Like Icarus flying too close to the sun, James Comey might have exposed the height of his self-righteous hubris today. While he appeared self-serving and mean-spirited in his bitter recriminations toward his former boss, he also abandoned all pretense of intellectual honesty when he ventured into the mechanics of phraseology interpretation. Indeed, his bald-faced arrogant superiority in the face of so many missteps over the past year was truly stunning.
To set the stage, Mr. Comey repeated conversations he had with the President regarding the FBI investigation of General Flynn. According to Mr. Comey, the President expressed “hope” that the Director could see his way clear to bringing the Flynn investigation to an end. According to Mr. Comey, this is a direct quote from the President: (Politico)
I hope you can see your way clear to letting this go, to letting Flynn go. He is good guy. I hope you can let this go.
I mean, this is a president of the United States with me alone saying I hope this. I took it as, this is what he wants me to do. I didn’t obey that, but that’s the way I took it.
These statements by the President have been out in the public for several days now. This has given brilliant legal minds such as Allen Dershowitz and Jonathan Turley the opportunity to weigh in on whether the President crossed the line into obstruction of justice by expressing his personal hope: (Fox News)
Former FBI Director James Comey’s written statement, which was released in advance of his Thursday testimony before the Senate Intelligence Committee, does not provide evidence that President Trump committed obstruction of justice or any other crime. Indeed it strongly suggests that even under the broadest reasonable definition of obstruction, no such crime was committed. The crucial conversation occurred in the Oval Office on February 14 between the president and the then director. According to Comey’s contemporaneous memo, the president expressed his opinion that General Flynn “is a good guy.” Comey replied: “He is a good guy.” The president said the following: “I hope you can see your way clear to letting this thing go.” The Comey statement may provide political ammunition to Trump opponents, but unless they are willing to stretch Comey’s words and take Trump’s out of context and unless they are prepared to abandon important constitutional principles and civil liberties that protect us all, they should not be searching for ways to expand already elastic criminal statutes and shrink enduring constitutional safeguard in a dangerous and futile effort to criminalize political disagreements.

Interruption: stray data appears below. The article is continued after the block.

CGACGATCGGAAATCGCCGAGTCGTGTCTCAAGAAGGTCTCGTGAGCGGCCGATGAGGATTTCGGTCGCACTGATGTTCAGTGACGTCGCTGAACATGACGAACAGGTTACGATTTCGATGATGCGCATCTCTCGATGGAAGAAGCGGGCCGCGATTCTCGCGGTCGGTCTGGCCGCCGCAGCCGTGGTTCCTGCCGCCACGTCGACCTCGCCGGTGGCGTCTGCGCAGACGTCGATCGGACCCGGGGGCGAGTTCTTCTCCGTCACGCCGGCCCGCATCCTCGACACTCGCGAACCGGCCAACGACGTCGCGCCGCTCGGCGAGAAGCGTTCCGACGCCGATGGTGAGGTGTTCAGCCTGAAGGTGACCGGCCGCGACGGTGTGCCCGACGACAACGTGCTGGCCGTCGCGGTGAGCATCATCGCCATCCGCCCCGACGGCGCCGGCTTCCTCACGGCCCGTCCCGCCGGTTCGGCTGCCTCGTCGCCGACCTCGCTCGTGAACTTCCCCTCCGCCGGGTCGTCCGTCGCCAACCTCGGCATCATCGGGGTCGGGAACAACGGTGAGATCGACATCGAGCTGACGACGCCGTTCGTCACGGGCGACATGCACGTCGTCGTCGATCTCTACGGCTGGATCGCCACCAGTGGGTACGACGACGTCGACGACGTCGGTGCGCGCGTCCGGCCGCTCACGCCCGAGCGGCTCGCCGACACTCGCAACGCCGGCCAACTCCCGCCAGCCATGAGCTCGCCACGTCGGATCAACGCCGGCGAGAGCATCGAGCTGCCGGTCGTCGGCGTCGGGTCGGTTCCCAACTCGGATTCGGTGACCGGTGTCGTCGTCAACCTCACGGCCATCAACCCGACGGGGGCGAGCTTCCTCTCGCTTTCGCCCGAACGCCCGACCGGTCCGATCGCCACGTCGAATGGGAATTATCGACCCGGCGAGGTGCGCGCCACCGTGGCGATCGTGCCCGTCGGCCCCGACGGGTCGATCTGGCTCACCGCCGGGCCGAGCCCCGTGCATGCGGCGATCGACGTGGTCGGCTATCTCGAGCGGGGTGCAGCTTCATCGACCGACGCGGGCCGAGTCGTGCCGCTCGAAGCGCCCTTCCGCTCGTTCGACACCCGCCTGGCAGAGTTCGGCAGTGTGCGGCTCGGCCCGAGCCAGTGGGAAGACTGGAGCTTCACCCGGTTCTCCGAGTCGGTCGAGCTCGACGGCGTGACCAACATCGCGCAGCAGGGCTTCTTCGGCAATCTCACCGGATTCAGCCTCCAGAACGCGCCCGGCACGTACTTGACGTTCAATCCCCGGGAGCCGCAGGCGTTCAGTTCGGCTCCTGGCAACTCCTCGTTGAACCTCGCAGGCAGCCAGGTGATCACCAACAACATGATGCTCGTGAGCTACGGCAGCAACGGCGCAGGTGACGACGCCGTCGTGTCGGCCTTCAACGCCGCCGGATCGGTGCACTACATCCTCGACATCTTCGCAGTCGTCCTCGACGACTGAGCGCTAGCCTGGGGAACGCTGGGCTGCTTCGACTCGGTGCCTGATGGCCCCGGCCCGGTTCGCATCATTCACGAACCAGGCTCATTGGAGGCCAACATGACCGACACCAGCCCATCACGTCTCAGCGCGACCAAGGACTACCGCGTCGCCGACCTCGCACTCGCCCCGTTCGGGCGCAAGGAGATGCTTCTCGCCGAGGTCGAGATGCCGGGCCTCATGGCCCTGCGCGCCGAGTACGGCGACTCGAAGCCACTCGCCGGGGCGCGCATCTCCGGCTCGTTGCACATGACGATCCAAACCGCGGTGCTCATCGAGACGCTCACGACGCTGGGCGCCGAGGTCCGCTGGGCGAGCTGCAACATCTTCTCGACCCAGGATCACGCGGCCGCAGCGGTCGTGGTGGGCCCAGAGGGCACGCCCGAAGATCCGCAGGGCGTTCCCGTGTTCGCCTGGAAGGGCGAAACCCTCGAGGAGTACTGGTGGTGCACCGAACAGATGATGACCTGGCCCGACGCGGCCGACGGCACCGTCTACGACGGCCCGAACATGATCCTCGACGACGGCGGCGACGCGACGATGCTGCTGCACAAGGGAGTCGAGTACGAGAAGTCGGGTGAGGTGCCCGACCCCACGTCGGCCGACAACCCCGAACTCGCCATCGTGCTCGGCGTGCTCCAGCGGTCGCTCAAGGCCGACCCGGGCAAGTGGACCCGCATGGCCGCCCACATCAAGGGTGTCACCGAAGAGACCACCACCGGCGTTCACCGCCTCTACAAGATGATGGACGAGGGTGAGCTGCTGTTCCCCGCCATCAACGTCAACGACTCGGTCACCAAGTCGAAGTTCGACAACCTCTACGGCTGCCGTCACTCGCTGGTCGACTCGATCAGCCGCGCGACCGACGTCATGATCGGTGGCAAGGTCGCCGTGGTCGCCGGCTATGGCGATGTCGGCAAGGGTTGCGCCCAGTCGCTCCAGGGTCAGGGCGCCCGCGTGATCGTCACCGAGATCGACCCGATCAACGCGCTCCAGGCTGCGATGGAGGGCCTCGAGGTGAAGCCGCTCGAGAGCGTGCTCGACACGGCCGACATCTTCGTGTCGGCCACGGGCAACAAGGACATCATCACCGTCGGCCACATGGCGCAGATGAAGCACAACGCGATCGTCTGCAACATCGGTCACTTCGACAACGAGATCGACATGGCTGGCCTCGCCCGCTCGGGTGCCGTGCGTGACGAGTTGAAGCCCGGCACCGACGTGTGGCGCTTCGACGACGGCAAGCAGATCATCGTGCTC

First and foremost, I am perfectly willing to accept Comey’s account in this hearing. However, even accepting those representations as true, they did not describe a crime or an impeachable offense. Comey confirmed that Trump actually agreed that it would be a good idea for the Russian investigation to go forward and not be terminated artificially. Comey also confirmed that Trump only express a “hope” that the Flynn investigation would end — a statement that Trump made repeatedly publicly. He also confirmed that Trump was primarily asking him to make public what he had already told Congress — that he was not under personal investigation.
It seems Mr. Comey is on an island by himself with his personal definition of “hope”, which might be explained away by his personal animus more than his lack is intellect.
FEINSTEIN: You told the president, I would see what we could do. What did you mean?
Mr. Comey’s reply:
COMEY*: It was kind of a cowardly way of trying to avoid telling him, we’re not going to do that. That I would see what we could do. It was a way of kind of getting off the phone, frankly, and then I turned and handed it to the acting deputy attorney general.*
Mr. Comey described that answer as basically a brush-off, to avoid saying the hard thing.
We have all heard this reply more than we’d like. It can be taken at face value. Most accept its literal meaning to be:, “I will find out what I can do to assist you.” Often, upon hearing that reply, one comes away with optimism that something will get accomplished. The timing and means might not be clear, but limited optimism can be inferred. At the least, one can expect the person to look into giving assistance to the request.
But Mr. Comey. He expects you to take his interpretation at face value. Forget the fact that this could be understood as leading the President on, forget the fact that Mr. Comey could have just said “No Sir, I can’t do that.”. Mr. Comey deferred with a comment that wouldn’t and couldn’t be met with argument.
Mr. Comey can’t have it both ways. He can’t convince us “hope” means anything but hope; and he certainly can’t convince us he wasn’t shoveling a bit of manure toward the President in his reply. Perhaps Mr. Comey would have been better served riding off into the sunset, knowing this manufactured sordid mess will eventually come to a conclusion, and allowing history to settle the matter. Instead he has shown himself to be a small and petty man during this episode, much to the dismay of many former admirers.
The FBI can do better than this. The FBI needs to do better than this. Over the past year, this man has been shown to himself to be duplicitous, slippery and treacherous, wanting only to hold on to his job and willing to do whatever it takes to do that. One can only “hope” Christopher Wray rights the FBI ship.